PTSD

In a recent post on BBC Health, James Gallagher discusses ancient Assyria. What can ancient Assyria have to say about modern health, beyond the occasional liver model used in haruspicy? Post-Traumatic Stress Disorder, of course. As Gallagher notes in his article, PTSD was diagnosed after the Vietnam War. That doesn’t mean it wasn’t in existence long before then. In fact, it stands to reason that if people experience it now, they likely experienced it during traumatic events then. War is among the most horrific and tragic activities in which humanity engages. Men, in the days of Assyria, sent to kill other men in the hundreds, and thousands, could not have walked away from the battlefield unchanged. There are those who seem not to suffer, but the majority of us know that, no matter how just the cause, it is simply wrong to kill others. On a massive scale it can only be worse.

Trauma

Trauma

Multiple stresses, I would contend, go undiagnosed. I have known those who’ve experienced significant loss—a job, for example, in an economy that makes future prospects dim—who begin showing the same kinds of symptoms. They are, of course, not diagnosed with PTSD, but are simply told to either buck up or go see a shrink. “Pull up your socks,” as they say in the UK. I wonder, though, if it is that simple. People throughout history have been capable of inflicting great stress on one another. Sometimes it becomes so normal that we don’t even recognize it. The forcing of loss and resultant terror of future deprivation is a daily affair. The civilization we’ve been is so complex almost to demand this kind of horror. We may not be sent to the battlefield to kill others, but we are daily faced with situations that cause us great pain, often for prolonged periods. And we wonder why people aren’t satisfied.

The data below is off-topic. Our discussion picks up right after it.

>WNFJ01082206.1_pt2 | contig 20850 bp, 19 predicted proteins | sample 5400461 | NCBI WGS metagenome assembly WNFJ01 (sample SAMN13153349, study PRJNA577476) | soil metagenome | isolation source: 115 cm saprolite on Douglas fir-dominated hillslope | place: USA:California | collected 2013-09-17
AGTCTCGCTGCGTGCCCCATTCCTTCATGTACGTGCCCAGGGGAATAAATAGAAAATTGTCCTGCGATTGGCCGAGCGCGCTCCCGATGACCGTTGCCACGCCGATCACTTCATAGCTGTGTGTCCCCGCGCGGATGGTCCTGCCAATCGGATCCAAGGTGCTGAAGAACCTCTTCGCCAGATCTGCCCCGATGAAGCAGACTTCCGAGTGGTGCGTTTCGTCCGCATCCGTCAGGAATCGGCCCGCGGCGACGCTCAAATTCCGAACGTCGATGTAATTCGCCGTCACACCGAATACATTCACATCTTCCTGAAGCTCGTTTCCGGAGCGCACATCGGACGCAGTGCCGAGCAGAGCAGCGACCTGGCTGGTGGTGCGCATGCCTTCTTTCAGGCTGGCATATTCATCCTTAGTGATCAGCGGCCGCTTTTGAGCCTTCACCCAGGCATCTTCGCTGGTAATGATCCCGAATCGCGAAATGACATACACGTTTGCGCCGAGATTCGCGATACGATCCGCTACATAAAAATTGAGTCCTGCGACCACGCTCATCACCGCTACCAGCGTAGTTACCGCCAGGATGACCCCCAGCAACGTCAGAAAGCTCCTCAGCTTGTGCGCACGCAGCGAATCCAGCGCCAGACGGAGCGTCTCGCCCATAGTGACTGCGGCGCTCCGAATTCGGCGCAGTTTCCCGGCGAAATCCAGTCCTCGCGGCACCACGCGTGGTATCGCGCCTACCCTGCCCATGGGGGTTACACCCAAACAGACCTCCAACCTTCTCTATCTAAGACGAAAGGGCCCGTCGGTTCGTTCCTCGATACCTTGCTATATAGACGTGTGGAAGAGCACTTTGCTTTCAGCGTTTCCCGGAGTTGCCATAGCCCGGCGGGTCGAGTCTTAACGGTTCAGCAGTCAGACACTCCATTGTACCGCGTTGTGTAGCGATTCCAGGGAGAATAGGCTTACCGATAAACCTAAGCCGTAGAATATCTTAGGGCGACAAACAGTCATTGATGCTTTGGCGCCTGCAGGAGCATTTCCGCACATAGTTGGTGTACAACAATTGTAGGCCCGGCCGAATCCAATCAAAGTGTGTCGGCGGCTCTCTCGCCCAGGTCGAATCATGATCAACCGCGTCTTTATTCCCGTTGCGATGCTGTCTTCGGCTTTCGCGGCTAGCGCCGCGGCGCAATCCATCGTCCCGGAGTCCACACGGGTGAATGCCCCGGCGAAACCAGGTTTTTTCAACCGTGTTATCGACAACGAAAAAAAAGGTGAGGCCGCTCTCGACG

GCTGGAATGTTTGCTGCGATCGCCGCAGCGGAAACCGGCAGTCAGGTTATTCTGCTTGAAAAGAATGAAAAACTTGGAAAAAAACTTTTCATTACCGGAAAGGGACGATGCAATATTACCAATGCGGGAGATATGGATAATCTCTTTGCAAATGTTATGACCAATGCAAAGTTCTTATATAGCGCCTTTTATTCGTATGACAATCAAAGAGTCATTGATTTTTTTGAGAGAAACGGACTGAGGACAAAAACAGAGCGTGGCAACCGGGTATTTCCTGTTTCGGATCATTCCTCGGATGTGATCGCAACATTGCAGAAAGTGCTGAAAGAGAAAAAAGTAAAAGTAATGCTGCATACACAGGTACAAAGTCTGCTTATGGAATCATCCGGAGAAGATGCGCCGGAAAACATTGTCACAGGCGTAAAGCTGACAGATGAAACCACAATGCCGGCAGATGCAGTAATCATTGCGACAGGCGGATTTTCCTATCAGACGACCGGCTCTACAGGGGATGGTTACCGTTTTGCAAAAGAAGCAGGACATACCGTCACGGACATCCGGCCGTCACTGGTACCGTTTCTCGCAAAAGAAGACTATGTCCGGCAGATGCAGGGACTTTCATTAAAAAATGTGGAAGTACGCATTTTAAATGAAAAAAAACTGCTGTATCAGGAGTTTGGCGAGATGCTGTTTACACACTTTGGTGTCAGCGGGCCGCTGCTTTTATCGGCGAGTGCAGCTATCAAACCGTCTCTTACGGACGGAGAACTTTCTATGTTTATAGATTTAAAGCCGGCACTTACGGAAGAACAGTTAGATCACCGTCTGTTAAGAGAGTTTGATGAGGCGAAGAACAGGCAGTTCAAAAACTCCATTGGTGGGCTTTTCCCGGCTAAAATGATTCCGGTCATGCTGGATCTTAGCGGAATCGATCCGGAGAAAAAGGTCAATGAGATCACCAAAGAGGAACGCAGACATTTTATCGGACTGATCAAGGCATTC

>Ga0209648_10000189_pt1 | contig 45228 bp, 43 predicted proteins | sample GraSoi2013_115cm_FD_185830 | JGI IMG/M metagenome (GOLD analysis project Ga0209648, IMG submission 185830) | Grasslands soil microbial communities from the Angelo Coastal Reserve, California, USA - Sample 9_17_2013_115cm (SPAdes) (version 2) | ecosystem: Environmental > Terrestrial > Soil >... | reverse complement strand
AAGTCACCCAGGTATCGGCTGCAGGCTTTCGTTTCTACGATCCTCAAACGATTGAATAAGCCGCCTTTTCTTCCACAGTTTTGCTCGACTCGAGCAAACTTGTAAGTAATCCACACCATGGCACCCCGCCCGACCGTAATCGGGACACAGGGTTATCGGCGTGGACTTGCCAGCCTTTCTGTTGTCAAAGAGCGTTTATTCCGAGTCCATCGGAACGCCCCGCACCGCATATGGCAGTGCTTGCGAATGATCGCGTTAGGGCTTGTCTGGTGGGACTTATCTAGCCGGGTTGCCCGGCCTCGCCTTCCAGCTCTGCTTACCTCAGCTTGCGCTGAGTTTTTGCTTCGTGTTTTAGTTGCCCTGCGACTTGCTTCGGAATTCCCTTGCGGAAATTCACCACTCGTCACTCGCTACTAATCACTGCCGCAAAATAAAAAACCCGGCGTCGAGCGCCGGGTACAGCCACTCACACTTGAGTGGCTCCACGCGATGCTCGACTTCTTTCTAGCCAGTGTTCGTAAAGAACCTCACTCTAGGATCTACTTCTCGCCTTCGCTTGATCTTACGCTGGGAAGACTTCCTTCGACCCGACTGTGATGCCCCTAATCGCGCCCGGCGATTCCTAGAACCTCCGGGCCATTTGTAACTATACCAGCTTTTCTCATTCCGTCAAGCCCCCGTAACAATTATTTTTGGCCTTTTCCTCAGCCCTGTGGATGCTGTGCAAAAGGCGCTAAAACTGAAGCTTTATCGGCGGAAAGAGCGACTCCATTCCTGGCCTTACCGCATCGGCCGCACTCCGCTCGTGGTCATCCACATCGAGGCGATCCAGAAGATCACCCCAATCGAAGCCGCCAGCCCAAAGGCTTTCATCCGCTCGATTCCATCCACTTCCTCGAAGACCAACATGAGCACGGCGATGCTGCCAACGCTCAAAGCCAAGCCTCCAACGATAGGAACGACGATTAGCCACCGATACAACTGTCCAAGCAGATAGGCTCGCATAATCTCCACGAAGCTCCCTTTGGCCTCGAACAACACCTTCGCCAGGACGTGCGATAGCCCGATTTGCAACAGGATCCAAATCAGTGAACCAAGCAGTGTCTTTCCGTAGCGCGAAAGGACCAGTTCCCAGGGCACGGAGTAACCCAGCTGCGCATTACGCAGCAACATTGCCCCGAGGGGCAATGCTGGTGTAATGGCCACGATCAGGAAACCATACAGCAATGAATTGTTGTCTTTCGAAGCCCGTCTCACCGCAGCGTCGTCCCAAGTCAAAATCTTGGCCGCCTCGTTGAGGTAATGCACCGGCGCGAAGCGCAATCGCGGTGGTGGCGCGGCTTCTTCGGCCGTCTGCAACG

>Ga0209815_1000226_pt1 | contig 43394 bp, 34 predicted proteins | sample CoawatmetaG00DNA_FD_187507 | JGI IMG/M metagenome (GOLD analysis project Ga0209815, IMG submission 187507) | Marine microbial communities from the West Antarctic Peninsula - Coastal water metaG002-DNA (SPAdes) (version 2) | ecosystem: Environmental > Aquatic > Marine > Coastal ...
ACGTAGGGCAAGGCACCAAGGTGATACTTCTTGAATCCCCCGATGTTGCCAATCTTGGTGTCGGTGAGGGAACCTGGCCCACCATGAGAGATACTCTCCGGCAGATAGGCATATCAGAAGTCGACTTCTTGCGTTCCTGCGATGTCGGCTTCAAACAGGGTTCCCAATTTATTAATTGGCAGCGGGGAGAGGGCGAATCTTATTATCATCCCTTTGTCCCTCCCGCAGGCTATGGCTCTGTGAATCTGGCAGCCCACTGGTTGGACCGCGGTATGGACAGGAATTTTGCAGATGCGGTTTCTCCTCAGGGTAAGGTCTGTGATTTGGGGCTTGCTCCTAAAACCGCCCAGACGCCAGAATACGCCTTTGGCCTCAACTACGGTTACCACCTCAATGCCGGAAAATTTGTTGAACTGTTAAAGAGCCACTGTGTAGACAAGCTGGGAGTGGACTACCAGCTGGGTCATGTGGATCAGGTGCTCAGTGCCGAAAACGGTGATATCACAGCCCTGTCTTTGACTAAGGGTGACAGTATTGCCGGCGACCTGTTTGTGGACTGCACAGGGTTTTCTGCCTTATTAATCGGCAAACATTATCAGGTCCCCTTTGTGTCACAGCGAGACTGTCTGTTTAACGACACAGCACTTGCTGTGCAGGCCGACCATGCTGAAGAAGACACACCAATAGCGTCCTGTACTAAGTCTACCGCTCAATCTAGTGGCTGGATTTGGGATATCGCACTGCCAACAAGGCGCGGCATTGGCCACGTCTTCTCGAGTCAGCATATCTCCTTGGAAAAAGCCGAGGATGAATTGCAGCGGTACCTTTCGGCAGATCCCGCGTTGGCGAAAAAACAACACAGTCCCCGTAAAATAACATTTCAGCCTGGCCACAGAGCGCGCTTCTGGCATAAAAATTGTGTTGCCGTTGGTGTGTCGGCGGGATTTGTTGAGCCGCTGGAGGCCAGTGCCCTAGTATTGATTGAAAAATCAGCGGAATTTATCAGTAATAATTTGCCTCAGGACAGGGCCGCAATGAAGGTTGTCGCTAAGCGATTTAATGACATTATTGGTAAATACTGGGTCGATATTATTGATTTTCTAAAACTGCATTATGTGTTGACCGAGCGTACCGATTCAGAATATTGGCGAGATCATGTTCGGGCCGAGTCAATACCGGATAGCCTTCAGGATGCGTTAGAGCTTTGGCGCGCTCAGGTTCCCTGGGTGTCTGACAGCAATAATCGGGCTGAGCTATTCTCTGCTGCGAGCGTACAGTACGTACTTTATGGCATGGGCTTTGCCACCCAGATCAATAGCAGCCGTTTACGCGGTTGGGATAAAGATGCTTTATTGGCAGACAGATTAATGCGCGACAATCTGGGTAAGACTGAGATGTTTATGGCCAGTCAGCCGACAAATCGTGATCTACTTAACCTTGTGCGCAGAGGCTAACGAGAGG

Please don’t misunderstand me. I have no doubt that the level of stress faced by those who survive war is severe. I don’t make light of it. Being a pacifist, I do believe there is a solution to war that involves education instead of fighting, but I don’t in any way suggest that those who suffer aren’t suffering in reality. They are. Sometimes they can no longer function in society. We institutionalize, cut funds, then send them out on the streets. This is nothing new. As Gallagher points out, soldiers in antiquity weren’t professionals. All healthy men, apart from the one-percenters of the day, served in armies on a rotating basis. One thing, however, has not changed over the millennia. War today remains as unnecessary as it was then. If we could turn our attention to improving the lot of the 99 lost sheep, the one already found might, to its surprise, be much better off if all were accorded ample care.

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